Paul McCarthy, WS, Exhibition View, 2013
Paul McCarthy, WS, 19 June – 4 August, 2013
Park Avenue Armory, New York
McCarthy is using Disney’s Snow White, turning her into his White Snow, as a character she is readymade emotional architecture dressed as an impossibly beautiful group of images. The largest installation yet for the artist, WS took 72 semi-trucks to transport from the artist’s studio in Los Angeles to New York, where 38 people worked for about a month to install it in the Armory’s Wade Thompson Drill Hall. The artist’s son, Damon McCarthy, was among 120 people who worked on several films tied to the project.
Walt Paul is Mr. McCarthy’s character in the large-scale exhibition at the Armory, where the artist has installed a “forest” featuring 30-foot trees, oversize plants and flowers, and a three-quarter-scale replica of his childhood home. Video screens hung from the ceiling surrounding the installation show a series of 10 video projections of performances from a recent party at the house, which quickly gets out of hand. McCarthy plays Paul Walt, an amalgamation of himself and Walt Disney, who is embroiled in various psychosexual scenarios with White Snow: he cries as she asks him about doing his homework; he shoves a boom mic into her mouth; she covers his face with ketchup, etc. There is a very sad sequence where he follows her through the forest at night, howling, crying, falling down. The dwarfs dine on chicken and Red Bull, get drunk and descend into debauchery.
Tucked into a room at the entrance of New York’s Park Avenue Armory, is a fully functional souvenir store overrun by Snow White. The artist has arranged 1,500 pieces of Disney memorabilia on countertops and in glass display cases. A small stuffed Snow White doll costs $75, a Snow White costume $350 and a large figurine of the princess dining with her dwarf cohort $10,000.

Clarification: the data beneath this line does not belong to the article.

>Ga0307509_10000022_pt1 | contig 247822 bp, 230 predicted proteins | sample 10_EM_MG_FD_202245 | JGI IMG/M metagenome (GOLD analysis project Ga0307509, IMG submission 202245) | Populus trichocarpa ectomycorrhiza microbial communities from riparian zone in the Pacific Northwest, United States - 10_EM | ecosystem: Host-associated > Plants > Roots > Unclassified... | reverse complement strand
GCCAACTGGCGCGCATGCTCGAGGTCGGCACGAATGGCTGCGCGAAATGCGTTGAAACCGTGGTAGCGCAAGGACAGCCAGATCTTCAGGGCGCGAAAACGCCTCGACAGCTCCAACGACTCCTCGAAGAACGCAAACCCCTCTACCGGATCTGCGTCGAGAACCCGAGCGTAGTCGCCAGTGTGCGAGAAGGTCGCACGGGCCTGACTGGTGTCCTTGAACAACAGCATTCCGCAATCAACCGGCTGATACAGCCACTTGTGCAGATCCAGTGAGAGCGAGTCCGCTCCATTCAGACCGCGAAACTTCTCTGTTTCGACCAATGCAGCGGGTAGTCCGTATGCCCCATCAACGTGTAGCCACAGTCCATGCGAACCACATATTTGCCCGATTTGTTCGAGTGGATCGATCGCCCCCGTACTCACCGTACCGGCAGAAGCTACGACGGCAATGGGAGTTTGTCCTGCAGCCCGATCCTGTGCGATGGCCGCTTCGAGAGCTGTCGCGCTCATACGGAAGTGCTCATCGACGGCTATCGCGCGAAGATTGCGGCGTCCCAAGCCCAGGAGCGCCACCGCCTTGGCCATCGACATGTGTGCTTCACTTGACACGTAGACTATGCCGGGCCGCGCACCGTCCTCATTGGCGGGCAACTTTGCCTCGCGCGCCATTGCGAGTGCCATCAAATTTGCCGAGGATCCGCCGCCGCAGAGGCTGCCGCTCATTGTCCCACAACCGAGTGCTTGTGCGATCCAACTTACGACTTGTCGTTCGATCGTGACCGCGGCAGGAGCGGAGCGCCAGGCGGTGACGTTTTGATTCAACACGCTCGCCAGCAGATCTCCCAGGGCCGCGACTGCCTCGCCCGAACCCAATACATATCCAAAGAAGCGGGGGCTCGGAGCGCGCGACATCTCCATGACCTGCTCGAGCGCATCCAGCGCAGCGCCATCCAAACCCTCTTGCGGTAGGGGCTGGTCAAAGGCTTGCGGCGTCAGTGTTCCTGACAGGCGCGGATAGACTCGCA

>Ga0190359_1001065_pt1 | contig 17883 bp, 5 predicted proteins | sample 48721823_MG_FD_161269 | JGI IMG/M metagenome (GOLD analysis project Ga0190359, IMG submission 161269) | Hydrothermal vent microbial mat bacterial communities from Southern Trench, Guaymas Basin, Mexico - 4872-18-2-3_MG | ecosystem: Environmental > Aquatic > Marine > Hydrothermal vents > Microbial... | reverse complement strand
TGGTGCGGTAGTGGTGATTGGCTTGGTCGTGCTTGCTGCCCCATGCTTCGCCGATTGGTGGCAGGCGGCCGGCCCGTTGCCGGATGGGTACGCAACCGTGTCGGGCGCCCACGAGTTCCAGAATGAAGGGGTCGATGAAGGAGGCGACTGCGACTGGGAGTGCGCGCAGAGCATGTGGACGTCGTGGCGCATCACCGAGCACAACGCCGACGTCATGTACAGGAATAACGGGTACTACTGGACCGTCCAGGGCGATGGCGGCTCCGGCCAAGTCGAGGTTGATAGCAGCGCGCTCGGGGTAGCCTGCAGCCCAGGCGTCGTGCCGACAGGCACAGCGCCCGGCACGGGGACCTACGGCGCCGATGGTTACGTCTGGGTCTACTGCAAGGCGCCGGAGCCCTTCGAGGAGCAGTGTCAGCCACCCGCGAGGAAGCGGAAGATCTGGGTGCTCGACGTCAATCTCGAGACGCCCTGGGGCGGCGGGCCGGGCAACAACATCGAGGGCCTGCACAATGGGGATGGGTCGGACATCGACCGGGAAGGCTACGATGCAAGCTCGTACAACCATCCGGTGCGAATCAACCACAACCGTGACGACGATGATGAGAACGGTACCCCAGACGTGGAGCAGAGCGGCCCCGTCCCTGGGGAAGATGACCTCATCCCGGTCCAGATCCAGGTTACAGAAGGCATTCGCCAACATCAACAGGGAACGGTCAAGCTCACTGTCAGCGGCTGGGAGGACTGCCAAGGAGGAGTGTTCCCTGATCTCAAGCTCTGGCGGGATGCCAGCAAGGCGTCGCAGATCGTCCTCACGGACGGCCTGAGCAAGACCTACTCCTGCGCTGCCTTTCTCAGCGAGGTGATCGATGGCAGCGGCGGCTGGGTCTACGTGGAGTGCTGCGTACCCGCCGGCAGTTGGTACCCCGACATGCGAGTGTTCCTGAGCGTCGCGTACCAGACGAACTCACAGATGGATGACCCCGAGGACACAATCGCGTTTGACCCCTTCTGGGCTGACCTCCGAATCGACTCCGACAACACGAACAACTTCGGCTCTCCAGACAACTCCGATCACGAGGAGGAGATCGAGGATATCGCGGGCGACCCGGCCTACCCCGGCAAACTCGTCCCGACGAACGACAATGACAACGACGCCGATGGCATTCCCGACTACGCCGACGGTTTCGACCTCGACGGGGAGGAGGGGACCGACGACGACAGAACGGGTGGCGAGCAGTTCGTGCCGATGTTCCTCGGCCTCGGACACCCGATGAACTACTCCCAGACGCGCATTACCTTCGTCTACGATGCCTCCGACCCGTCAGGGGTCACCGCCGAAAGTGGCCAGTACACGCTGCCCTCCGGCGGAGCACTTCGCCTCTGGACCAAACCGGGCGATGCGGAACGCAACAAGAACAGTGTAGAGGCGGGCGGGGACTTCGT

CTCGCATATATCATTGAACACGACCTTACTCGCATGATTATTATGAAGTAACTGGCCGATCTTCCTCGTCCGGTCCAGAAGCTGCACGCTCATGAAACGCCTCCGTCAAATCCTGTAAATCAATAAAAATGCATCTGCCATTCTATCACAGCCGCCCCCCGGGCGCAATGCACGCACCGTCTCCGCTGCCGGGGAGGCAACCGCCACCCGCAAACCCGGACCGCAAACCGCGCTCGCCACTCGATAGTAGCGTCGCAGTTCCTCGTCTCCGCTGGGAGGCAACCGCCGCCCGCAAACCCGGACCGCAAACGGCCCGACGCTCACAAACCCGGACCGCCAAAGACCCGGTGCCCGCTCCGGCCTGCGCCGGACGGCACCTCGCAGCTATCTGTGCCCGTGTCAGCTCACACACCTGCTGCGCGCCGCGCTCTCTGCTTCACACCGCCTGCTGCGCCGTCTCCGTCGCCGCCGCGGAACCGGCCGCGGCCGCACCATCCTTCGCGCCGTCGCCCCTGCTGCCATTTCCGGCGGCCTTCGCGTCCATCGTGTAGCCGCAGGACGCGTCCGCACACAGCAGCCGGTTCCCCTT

The Los Angeles-based Mr. McCarthy purchased most of the pieces, many of which are real Disney products, online from secondary sources like eBay, gallery representatives say.
The shop is part of the exhibition, and all profits go toward offsetting the overall cost of the show (which includes the funds used to acquire the knickknacks and staff the shop). Mr. McCarthy signed the pieces “Walt Paul,” a combination of his name and Walt Disney’s, in black somewhere on each of the items. Disney declined to comment on the exhibition.
Representatives at the armory say the Snow White collectibles, the boxed princesses and stuffed dwarves, the Disney piggybanks and paper plates, are flying off the shelves. “There’s some humor” in the gift shop “and a sense of Americana,” says Rebecca Robertson, president and executive producer at the armory. Mr. McCarthy, she adds, is “playing with the concept of what is art” the way Andy Warhol or surrealist Marcel Duchamp did.
The exhibition has already drawn criticism for its explicit treatment of the classic fairy tale. Restricted to visitors over the age of 17, the show comes with disclaimers about its content.